Dark Streets Movie Review (1 Star)

Movie Review by Michael Phillips


"Dark Streets" lost me early, real early, like still-adjusting-my-eyes-in-a-dark-theater early: "Welcome to the blues," growls the entertainer with the mohawk and the full-length ringmaster gown.

A match is lighted and a cigarette smoked, the camera tight on the glowing tip. (Funny? Pretentious? You decide.)

The man's voice, of course, is pure experience, all gravel and gunshot. There is neon involved, and -- as if I need to add -- it's dark.

All of which should be a honking signal that this odd little picture -- with its rain-soaked alleys, twinkly eyed budding showgirls and character actors dressed like 14th century ninja turtles -- plays more like a stoned marketing department's idea of the blues than the real deal. Not that "Dark Streets" intends to be a slavish tribute.

Elias Koteas, of the grim thousand-yard stare, arrives as the police lieutenant, dressed in armor and chest plates, for no apparent reason.

The film, which centers on a club named the Tower, features far more jazz than my-dog-done-got-shot blues. And the sets (dark and dank and dripping with moisture) look as if they were appropriated from one of the "Alien" sequels.

The idea, and I'm assuming this, is that the film is meant to be set out of time, which is pretentious-filmmaker speak for not quite the '30s and not quite the '40s. Think steampunk, that sub-subgenre in which cars fly, but with propellers, not jet engines.

Nothing flew, however.

My attention, perhaps. The story involves a young club owner (played by Gabriel Mann) who owes money to gangsters. He has a star performer ("a real belter") played by Bijou Phillips, who makes a great dame, but Koteas' police lieutenant enters into the club one night (there's little daylight on Planet Noir) and urges a replacement -- a milk-faced chanteuse of the long, slow burn, played by Izabella Miko. There's more story, I suppose: Chaz, our club owner, is mourning the apparent suicide of his father, except you know it wasn't a suicide because Chaz's father was the head of a power company, an additional mysterious wrinkle.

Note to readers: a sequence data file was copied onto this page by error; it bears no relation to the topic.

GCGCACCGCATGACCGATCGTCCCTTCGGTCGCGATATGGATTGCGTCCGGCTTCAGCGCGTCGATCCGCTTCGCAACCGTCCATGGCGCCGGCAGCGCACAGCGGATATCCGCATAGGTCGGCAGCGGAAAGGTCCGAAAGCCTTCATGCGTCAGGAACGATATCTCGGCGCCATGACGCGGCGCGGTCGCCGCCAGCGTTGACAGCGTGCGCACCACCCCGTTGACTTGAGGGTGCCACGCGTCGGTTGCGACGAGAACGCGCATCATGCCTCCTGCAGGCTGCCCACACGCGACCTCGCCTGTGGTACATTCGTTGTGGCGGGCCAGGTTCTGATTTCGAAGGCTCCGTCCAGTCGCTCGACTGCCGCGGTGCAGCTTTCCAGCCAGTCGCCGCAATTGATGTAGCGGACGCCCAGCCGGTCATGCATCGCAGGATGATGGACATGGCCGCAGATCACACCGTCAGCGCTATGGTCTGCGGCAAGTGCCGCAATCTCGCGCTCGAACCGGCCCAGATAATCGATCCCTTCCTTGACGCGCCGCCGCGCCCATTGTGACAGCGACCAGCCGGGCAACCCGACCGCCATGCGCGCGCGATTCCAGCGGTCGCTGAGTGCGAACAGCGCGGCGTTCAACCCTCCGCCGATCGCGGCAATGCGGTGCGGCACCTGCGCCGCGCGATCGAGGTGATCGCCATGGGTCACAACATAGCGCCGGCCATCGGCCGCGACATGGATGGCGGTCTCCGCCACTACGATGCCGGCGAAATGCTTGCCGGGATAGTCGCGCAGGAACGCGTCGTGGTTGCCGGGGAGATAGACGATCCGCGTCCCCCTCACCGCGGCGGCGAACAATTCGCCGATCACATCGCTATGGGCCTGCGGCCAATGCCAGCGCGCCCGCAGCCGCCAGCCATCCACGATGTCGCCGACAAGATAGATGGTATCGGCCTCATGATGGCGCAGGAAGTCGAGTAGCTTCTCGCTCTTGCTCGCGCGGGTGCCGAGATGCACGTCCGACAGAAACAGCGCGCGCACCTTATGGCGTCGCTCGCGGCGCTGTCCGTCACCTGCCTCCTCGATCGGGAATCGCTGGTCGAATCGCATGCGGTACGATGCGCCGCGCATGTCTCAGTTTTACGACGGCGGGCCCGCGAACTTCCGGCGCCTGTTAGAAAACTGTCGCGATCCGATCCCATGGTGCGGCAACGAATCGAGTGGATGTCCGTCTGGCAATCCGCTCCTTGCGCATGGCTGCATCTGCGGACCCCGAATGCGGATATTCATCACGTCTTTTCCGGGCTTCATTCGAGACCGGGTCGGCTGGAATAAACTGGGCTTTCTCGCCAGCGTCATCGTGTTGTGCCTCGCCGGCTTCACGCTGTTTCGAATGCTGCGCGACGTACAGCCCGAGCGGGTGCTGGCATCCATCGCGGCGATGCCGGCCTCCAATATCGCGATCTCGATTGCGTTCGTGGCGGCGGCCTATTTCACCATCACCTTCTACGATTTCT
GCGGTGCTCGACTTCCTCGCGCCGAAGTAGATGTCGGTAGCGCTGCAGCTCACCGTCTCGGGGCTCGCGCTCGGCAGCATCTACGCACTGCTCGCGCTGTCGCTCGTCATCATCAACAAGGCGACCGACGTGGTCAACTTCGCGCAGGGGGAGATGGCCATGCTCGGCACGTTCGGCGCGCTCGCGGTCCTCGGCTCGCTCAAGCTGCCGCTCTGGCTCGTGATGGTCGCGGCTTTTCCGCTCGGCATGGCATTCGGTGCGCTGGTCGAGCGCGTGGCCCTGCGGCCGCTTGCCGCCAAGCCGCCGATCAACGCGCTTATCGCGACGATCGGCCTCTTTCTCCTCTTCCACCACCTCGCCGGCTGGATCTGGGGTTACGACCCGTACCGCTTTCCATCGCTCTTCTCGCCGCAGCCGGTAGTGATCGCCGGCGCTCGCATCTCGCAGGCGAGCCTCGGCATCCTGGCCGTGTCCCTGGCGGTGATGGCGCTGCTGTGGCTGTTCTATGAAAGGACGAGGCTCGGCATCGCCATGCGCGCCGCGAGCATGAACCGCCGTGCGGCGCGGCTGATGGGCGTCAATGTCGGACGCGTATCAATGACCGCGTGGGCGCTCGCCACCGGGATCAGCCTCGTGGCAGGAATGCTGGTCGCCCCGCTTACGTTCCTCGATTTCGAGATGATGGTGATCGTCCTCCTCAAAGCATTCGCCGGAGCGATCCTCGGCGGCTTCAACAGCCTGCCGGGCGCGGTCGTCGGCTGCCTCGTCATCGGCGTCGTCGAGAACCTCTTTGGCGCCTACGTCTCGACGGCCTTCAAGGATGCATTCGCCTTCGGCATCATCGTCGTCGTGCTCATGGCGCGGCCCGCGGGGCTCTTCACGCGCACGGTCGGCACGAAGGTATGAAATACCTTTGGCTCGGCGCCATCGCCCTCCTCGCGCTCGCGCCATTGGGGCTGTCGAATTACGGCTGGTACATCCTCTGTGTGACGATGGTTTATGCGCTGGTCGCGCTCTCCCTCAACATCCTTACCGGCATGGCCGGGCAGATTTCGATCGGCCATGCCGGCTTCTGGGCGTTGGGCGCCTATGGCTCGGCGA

Which brings me to maybe the one clever idea in "Dark Streets": Director Rachel Stevens, paying homage to not only jazz and blues and the '30s and the '40s and "Blade Runner" but film noir, has the power drop out every few scenes, throwing the club and the city (an unnamed Every Noir Town) into pitch blackness.

On second thought, a pretty literal shorthand for noir, no? Perhaps, but then "Dark Streets" is entirely a stylistic exercise, hollow and ugly, studded with a handful of hard-to-recall musical numbers and original songs (Etta James, Dr. John), and so desperate to come off like a fever dream that the very edges of the picture are smudgy and gauzy.

No snow globe enters a scene, for instance, without the sole purpose of sliding out of a palm and smashing. And there is an angel of death, who is pale and silent and tall and who wanders through the plot like a deathly ill Mr. Magoo.

It's the kind of movie so shameless it even adds a way to make you feel lousy on the way out of the theater -- there's a disclaimer that "Dark Streets" was made in honor of the displaced musicians of New Orleans.

Half the film's profits will go to them. Which is generous until you think, what's half of $3,000?



MPAA rating: R (for some sexual content, drug use and brief violent images).

Running time: 1:23.

Starring: Gabriel Mann (Chaz); Bijou Phillips (Crystal); Elias Koteas (the Lieutenant); Izabella Mike (Maddie).

Directed by Rachel Samuels; written by Wallace King and Glenn M. Stewart; music by George Acogny, James Compton, Tim Brown and Tony Demeur; production design by Frank Bollinger; produced by Claus Clausen, Corina Danckwerts and Andrea Balen. A Samuel Goldwyn Films release.







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